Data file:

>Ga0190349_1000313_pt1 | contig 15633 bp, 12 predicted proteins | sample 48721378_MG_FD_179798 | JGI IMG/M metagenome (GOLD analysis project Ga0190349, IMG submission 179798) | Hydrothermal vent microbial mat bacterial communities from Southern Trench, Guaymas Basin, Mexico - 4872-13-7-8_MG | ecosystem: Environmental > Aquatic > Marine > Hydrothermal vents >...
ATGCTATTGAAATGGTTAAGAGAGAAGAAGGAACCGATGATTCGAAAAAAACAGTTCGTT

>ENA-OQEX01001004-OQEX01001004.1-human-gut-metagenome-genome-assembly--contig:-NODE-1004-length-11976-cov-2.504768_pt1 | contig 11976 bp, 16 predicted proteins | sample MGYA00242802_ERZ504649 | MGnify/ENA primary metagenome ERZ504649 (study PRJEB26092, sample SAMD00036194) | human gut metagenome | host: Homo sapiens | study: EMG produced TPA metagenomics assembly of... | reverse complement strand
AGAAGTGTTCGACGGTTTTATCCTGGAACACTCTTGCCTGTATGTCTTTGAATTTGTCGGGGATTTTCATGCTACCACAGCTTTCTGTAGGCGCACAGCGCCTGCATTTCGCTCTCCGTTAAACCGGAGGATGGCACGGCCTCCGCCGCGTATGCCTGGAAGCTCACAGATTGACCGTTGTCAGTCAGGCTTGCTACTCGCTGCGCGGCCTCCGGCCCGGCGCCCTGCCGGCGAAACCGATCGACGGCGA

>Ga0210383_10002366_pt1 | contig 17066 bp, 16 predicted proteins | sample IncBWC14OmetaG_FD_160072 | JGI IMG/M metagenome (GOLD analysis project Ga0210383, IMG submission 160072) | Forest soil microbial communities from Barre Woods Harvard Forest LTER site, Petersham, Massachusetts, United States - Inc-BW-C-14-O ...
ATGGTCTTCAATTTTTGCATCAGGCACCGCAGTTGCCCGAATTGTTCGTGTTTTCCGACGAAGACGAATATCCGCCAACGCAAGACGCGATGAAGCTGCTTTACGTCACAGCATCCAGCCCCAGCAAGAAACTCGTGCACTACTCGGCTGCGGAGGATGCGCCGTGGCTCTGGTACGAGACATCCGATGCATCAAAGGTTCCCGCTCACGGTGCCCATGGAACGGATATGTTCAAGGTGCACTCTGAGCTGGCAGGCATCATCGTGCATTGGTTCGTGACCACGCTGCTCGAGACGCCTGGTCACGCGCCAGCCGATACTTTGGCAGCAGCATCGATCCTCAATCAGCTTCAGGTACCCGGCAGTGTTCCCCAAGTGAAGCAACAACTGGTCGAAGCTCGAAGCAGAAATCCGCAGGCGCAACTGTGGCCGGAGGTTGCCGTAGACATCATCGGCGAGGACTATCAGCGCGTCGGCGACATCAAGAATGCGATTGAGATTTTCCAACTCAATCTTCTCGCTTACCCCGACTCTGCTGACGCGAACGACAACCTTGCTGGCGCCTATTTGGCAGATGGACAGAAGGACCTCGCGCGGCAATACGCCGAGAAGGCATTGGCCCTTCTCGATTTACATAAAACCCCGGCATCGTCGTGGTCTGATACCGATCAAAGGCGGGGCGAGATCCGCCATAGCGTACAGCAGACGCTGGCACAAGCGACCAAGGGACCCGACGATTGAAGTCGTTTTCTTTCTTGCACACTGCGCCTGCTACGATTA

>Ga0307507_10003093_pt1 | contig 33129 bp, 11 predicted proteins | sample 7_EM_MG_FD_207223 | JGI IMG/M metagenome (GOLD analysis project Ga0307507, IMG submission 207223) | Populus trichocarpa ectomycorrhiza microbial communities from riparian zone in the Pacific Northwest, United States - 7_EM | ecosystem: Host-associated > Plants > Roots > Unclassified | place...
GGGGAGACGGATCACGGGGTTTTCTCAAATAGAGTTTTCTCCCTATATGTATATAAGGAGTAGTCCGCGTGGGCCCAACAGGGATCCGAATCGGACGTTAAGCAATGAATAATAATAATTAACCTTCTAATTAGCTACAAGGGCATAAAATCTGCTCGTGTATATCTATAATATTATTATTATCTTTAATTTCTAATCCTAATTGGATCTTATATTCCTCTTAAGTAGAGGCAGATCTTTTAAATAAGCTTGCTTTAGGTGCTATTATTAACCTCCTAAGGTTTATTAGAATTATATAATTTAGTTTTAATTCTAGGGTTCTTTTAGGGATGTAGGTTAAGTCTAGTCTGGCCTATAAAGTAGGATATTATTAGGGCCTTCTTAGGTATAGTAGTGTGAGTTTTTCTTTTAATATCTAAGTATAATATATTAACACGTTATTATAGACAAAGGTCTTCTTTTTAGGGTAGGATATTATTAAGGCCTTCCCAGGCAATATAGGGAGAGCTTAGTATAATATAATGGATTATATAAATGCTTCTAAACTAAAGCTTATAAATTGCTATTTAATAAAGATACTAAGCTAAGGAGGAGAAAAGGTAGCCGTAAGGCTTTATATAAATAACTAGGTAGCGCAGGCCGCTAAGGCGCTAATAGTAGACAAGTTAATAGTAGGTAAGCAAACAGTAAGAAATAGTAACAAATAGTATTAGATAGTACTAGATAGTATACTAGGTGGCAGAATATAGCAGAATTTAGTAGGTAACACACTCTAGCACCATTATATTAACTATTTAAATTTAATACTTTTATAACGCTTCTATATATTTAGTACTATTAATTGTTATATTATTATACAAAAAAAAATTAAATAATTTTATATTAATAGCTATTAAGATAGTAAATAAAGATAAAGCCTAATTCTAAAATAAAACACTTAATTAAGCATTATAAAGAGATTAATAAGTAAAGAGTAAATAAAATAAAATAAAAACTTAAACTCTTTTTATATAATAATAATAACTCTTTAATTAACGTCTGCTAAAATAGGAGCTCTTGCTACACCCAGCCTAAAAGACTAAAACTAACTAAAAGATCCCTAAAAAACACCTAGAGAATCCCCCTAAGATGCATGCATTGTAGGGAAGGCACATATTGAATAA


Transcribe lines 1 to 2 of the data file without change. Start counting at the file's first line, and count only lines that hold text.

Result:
>Ga0190349_1000313_pt1 | contig 15633 bp, 12 predicted proteins | sample 48721378_MG_FD_179798 | JGI IMG/M metagenome (GOLD analysis project Ga0190349, IMG submission 179798) | Hydrothermal vent microbial mat bacterial communities from Southern Trench, Guaymas Basin, Mexico - 4872-13-7-8_MG | ecosystem: Environmental > Aquatic > Marine > Hydrothermal vents >...
ATGCTATTGAAATGGTTAAGAGAGAAGAAGGAACCGATGATTCGAAAAAAACAGTTCGTT